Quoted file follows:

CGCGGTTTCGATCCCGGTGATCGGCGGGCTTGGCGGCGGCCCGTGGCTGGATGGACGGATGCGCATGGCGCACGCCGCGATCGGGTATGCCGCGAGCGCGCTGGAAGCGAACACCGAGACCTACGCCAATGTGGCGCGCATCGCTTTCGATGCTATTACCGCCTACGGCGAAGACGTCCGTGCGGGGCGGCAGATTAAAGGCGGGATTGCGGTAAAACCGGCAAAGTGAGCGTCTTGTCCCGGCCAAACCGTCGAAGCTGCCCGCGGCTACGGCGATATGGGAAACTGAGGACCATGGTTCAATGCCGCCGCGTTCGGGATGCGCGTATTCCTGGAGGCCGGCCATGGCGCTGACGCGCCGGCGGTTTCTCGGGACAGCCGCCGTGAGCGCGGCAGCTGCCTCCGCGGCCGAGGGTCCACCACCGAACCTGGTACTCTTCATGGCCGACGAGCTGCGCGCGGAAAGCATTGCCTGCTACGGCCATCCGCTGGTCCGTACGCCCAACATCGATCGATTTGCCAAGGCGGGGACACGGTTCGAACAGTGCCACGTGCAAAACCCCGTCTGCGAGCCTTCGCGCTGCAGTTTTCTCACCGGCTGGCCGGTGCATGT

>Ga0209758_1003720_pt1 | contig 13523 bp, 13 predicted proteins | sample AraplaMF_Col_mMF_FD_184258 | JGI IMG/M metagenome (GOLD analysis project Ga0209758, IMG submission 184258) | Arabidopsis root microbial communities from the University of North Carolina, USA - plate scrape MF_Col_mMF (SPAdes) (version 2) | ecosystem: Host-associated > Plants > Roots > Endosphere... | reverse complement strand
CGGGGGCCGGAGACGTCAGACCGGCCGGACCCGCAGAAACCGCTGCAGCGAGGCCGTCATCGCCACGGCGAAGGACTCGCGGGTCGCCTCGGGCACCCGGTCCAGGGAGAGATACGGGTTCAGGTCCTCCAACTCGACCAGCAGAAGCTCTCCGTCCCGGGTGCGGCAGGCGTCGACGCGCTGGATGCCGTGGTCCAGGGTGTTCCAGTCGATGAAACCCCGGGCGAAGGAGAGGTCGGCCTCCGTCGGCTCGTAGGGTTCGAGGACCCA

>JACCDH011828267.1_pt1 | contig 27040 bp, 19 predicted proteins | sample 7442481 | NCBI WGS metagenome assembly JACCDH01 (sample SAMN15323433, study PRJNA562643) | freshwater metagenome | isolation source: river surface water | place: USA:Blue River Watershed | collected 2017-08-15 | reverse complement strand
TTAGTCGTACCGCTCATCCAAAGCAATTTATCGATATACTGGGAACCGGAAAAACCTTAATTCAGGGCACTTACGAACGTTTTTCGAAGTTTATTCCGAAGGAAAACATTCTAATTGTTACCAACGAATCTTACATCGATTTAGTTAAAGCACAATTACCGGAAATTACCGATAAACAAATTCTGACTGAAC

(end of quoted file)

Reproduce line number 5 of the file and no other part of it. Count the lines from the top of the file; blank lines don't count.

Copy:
TTAGTCGTACCGCTCATCCAAAGCAATTTATCGATATACTGGGAACCGGAAAAACCTTAATTCAGGGCACTTACGAACGTTTTTCGAAGTTTATTCCGAAGGAAAACATTCTAATTGTTACCAACGAATCTTACATCGATTTAGTTAAAGCACAATTACCGGAAATTACCGATAAACAAATTCTGACTGAAC